- Pleases the employee
- Can be attributed to a need to retain the valued employee
- Permits the flexibility to continue rewarding certain individuals beyond normal limits
- Clearly communicates that range maximum control policies are not rigid
- Gives away money without being added to the semi-infinitely-compounding base pay amount
- Increases the payroll budget beyond the policy limit for the manager, so they get a bigger budget next year, too
- Foments envy among those denied the more favorable treatment (if exceptional and not universal)
- Still "compounds," in a sense, being subject to taxes and frequently affecting other remuneration entitlements based on total annual income
- Creates a much bigger cash flow "hit" on payroll funds, with a lump sum equal to an annual increase treated as a bonus, an immediate large drain on funds
- Is completely wasted if the recipient leaves after the payment check has been cashed rather than dribbled out in paycheck increments like a salary increase
- Blurs the lines between the “lump sum in lieu of increase” and a “normal bonus” and can thus lead to double-snapshots (being paid twice for the same thing), confusion about which is for what or cancellation of one as redundant when both are actually proper
- Doesn't create any noticeable retention effect (the individual is already paid far more than any internal/external peer and will be unable to find matching income elsewhere)
- No research exists anywhere to support the claim that it is necessary
- Availability of lump-sum payments discourages the use of alternative superior non-cash rewards
- Extends and further perpetuates the total earnings disparities between peers with otherwise identical characteristics
- Misallocates scarce dollars badly needed for lower-paid peers who will never catch up despite superior output results and who thus remain more vulnerable
- Permits a department's payroll budgets to exceed the policy limits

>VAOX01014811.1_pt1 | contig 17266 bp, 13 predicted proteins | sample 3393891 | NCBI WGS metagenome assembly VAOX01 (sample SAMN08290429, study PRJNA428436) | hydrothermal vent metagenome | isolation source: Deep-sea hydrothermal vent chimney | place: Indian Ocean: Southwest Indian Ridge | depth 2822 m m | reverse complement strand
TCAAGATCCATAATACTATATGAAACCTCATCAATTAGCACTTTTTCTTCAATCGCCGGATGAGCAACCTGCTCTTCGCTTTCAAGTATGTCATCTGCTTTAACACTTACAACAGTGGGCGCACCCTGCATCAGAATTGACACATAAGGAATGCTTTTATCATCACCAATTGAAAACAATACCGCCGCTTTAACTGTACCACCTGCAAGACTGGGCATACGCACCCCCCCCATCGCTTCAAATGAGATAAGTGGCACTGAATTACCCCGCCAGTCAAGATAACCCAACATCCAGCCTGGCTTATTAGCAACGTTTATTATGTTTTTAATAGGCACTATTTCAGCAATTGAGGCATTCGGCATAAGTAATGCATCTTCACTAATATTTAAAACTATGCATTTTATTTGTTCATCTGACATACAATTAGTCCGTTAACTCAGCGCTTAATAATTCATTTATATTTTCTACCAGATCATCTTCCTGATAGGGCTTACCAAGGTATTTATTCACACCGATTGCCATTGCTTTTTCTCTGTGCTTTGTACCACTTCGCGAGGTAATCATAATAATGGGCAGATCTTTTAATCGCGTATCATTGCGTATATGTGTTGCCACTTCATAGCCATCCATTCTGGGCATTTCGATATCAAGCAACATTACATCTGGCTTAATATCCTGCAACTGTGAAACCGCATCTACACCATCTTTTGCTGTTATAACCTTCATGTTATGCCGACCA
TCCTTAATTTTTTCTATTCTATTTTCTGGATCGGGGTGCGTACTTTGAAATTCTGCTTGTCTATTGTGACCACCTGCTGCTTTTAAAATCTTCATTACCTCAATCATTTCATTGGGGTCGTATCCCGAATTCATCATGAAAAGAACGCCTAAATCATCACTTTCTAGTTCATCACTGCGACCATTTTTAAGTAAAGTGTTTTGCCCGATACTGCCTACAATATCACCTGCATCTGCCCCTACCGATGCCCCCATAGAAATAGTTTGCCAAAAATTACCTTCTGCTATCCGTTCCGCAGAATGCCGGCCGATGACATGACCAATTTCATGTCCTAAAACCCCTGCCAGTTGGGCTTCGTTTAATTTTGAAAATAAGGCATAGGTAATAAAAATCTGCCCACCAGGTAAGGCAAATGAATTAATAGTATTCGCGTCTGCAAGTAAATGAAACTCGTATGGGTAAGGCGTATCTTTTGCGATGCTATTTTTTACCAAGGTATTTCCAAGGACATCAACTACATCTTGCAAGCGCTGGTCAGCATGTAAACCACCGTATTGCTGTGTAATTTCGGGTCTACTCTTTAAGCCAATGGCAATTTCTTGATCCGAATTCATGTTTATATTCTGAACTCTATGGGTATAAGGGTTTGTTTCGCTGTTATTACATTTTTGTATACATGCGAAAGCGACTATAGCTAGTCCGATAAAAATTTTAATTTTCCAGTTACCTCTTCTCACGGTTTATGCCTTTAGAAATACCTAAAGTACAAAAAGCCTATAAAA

- Clearly communicates that pay constraint measures are not serious
- Bluntly and forcefully declares that there is no upper limit to pay for any job
- If permitted as an exception, demonstrates that the pay system is fundamentally flawed
When lump-sum increases extend payroll costs beyond the levels permitted under your standard pay program, that implies that your normal program fails to meet your competitive and equitable tests. Ok. Then, why not redesign it accordingly rather than apply a "patch" solution like lump-sum increases? It would seem that it would be more appropriate to consider other options: (a) reclassify the position into a grade more appropriate for its incumbent's obvious true economic value, (b) create a special entitlement award category for the person if it's not a job-specific situation, or (c) otherwise revise the official pay administration program in order to have a more rational response with better positive effects and fewer (or less serious) negative effects.
Someone: please enlighten me about what I obviously must be missing, since everyone seems to merely shrug and accept the concept that when someone hits the pay ceiling, the standard operating procedure is to use flat cash awards to raise employee total compensation without affecting the guaranteed base rate. Pay policies that encourage infinite increase expectations via flat cash awards seem to be quite normal and well accepted, but where is the evidence that such lump-sums in lieu are necessary and superior to other alternatives?
E. James (Jim) Brennan is Senior Associate of ERI Economic Research Institute, the premier publisher of interactive pay and living-cost surveys. Semi-retired after over 40 years in HR corporate and consulting roles throughout the U.S. and Canada, he’s pretty much been there done that (articles, books, speeches, seminars, radio/TV, advisory posts, in-trial expert witness stuff, etc.) and will express his opinion on almost anything.
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